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I'm using MS SQL Server.

When I define the database schema I define a (non-materialized) view, which includes many fields, for example as follows (where "Topic" is the name of a table, and the view is a self-join on the Topic table):

CREATE VIEW View_Topic_Ancestor AS
    Subordinate.Id AS Subordinate_Id,
    Subordinate.Folder_Id AS Subordinate_Folder_Id,
    Subordinate.topicTitle AS Subordinate_topicTitle,
    Subordinate.topicXhtml AS Subordinate_topicXhtml,
    Subordinate.crossLinked AS Subordinate_crossLinked,
    Superior.Id AS Superior_Id,
    Superior.topicTitle AS Superior_topicTitle,
    Superior.topicXhtml AS Superior_topicXhtml,
    Superior.crossLinked AS Superior_crossLinked
FROM Topic AS Subordinate LEFT OUTER JOIN Topic AS Superior
ON Superior.Folder_Id = Subordinate.Folder_Id
Superior.LeftValue = (SELECT MAX(Ancestor.LeftValue)
    FROM Topic AS Ancestor
    WHERE Subordinate.LeftValue > Ancestor.LeftValue
    AND Subordinate.LeftValue < Ancestor.RightValue
    AND Subordinate.Folder_Id = Ancestor.Folder_Id)

Later (at run-time) I use this view in a select statement, like this:

    T.Id AS Shared_Id,
FROM Topic AS T, View_Topic_Ancestor AS V
WHERE Folder_Id='e2eb2b68-738d-49ad-9787-a1e655b7973f'
AND T.crossLinked = V.Subordinate_Id

This SELECT statement doesn't reference (doesn't select) many of the fields which are in the view: for example, it selects the Subordinate_topicXhtml field but it doesn't select the Superior_topicXhtml field.

My questions are:

1) Do the fields which are defined in the view, but which are not referenced in the run-time selection from the view, have much effect on performance? Assume if you will that the Superior_topicXhtml field contains a lot of data (is a very long string).

2) How can I verify the answer to this myself? Is testing (measuring ellapsed time with a stop-watch) the only way, or is it possible to obtain an answer based on theory? I am using "Microsoft Server SQL Management Studio" for Microsoft SQL Server 2008, with SQL Express. I see how to obtain (but haven't learned how to interpret) the "estimated execution plan" for this query, but this shows only what indexes and loops are happening, not whether data is being retrieved from unreferenced fields.

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up vote 3 down vote accepted

The Query optimizer creates a query plan by combining the sql which defines the view with the sql you construct to "select" from the view into a single sql query. If, in this combined, optimized sql, any specific attribute (column) is not necessary, it will not be used.. specifically, if the final select does not require it, it will not be sent over the wire. Also, if it is not needed by any Where clause, or Order By or anything else within the optimized sql, and all the attributes that ARE needed happen to be in an index, then that query can read only the index, and not touch the table at all... even thought he view references a column not present in the index... You can see this by looking at the query execution plan for the query.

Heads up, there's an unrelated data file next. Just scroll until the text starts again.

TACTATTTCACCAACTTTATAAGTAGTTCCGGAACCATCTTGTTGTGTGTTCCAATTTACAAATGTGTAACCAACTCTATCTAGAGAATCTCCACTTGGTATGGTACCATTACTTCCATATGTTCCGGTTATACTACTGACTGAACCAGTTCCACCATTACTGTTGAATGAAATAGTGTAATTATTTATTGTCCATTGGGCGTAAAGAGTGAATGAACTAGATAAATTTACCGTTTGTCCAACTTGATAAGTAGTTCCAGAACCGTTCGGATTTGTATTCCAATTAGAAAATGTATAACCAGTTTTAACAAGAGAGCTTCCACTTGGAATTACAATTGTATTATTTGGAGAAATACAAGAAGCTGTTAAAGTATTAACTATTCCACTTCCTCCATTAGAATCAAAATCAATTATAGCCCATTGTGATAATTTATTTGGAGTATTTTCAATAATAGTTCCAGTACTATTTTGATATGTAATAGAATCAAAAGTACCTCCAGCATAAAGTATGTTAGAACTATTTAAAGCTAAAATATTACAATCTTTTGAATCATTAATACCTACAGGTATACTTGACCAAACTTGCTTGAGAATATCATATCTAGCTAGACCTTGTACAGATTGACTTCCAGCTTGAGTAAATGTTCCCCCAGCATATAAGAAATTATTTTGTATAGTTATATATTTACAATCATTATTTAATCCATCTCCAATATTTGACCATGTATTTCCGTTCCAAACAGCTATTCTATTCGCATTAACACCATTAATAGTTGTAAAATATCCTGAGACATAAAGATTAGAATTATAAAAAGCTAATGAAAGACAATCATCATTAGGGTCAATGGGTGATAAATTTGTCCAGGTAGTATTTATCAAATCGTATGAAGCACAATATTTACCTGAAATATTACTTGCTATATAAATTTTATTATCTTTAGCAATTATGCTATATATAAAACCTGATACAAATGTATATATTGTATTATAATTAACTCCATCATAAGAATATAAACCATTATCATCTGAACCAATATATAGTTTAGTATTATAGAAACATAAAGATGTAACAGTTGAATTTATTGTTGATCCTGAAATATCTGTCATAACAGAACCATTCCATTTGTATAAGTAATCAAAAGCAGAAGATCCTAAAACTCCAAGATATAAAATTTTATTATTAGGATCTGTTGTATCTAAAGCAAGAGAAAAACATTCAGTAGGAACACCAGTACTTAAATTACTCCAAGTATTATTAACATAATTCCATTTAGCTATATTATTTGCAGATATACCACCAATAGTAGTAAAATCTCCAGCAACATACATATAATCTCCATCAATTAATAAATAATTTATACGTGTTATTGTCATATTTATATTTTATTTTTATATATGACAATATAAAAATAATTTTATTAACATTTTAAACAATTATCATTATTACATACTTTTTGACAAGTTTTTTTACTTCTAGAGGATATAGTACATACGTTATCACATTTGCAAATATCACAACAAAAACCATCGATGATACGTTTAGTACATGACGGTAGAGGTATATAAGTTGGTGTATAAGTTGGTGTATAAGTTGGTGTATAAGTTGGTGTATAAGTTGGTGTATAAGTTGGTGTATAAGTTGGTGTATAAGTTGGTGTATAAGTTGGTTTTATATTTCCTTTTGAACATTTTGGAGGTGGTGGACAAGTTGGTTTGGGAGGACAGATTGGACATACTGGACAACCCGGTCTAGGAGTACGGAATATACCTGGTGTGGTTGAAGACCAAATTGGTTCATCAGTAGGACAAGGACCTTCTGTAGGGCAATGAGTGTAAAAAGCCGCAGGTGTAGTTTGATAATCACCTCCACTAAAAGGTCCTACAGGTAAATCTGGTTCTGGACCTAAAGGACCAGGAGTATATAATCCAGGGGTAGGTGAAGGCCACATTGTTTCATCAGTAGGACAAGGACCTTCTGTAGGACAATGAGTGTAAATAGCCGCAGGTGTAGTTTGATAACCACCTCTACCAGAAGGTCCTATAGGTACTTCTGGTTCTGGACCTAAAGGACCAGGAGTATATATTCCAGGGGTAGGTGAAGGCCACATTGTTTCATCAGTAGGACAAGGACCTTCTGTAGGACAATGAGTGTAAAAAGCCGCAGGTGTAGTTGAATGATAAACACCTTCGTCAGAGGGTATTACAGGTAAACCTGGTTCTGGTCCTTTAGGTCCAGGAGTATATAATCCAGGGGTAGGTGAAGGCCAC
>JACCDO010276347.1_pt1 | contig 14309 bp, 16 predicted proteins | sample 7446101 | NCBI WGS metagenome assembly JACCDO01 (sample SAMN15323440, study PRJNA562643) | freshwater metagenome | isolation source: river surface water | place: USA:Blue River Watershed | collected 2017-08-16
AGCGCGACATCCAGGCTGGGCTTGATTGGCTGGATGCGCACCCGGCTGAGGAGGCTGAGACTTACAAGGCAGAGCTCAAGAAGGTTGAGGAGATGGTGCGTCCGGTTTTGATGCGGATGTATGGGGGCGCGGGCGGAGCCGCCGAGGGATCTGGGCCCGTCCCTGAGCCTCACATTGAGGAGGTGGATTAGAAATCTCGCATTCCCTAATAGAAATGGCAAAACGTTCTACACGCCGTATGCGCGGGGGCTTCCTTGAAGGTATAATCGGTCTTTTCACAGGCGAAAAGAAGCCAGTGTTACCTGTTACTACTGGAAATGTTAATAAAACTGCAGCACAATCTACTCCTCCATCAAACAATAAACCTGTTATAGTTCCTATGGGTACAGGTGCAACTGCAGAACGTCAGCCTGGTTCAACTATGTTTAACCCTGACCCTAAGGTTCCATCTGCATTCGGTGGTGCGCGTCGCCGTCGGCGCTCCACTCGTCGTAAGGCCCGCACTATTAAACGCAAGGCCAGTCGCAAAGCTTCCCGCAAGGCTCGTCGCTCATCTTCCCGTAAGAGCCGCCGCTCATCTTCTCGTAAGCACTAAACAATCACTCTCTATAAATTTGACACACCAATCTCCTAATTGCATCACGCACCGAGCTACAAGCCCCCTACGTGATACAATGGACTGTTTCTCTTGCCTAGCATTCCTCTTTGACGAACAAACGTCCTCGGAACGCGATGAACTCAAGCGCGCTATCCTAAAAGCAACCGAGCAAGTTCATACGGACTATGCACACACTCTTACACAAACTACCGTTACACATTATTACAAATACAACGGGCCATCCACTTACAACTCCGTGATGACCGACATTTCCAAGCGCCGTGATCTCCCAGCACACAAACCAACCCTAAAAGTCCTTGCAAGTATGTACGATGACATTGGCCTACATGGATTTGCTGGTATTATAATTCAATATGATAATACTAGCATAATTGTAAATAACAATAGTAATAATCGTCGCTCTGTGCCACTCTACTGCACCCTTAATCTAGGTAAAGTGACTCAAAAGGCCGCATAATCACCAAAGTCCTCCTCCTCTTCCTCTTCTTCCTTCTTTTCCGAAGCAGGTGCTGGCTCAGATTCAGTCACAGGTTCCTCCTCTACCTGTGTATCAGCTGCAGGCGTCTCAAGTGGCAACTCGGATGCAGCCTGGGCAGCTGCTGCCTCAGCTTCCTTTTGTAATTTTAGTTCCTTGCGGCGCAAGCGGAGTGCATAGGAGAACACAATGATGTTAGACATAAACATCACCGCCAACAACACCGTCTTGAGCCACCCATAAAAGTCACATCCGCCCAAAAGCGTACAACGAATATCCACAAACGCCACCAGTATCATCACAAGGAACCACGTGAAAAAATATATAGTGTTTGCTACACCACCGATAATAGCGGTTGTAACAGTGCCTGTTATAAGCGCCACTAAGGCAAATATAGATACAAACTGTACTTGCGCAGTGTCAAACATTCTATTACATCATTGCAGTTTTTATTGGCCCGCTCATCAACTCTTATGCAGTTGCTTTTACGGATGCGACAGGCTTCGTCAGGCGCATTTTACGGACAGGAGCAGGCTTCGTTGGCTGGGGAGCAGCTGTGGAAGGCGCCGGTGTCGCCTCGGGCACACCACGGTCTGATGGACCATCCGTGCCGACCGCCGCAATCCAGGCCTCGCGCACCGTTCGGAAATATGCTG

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I think you're right: I didn't imagine that values of unreferenced fields would come over wire. What I didn't know was whether they'd be read into memory within the SQL server. – ChrisW Dec 29 '08 at 21:10
and the answer is.. No they're not. Even intermediate result sets, generated for joins, will skip those unneeded columns. The optimizer will ignore them... But remember, even if one column which exists only in the table itself is needed for some reason, the whole row must be "read" from disk... – Charles Bretana Dec 29 '08 at 21:24
When you say "the whole row must be read from disk", does that include fields of type "nvarchar(max)"? I had guessed that such field values aren't stored inline (within the same page as) fixed-length rows/records, and aren't necessarily and implicitly retrieved when the rest of the row is retrieved? – ChrisW Dec 29 '08 at 21:42
Yes, if the query processer has to read anything from the table, it reads the entire row. This is because the smallest piece of data it can read is a single 8kbyte "page" of disk space, and rows cannot span across pages. – Charles Bretana Dec 29 '08 at 22:00
Chris, sorry, I missed yr commnt about not storing varChar(max) fields inline... If that is so, then that is exception... I didn't know that... – Charles Bretana Dec 30 '08 at 14:41

When you have the query's Execution plan displayed in the Management Studio, you can use the mouse to hover over nodes in the execution plan.

When you hover, a large tool-tip is displayed: which includes an "Output List" of the fields retrieved by that node, and an "Estimated Number of Rows" fields which shows how many instances of those fields are read.

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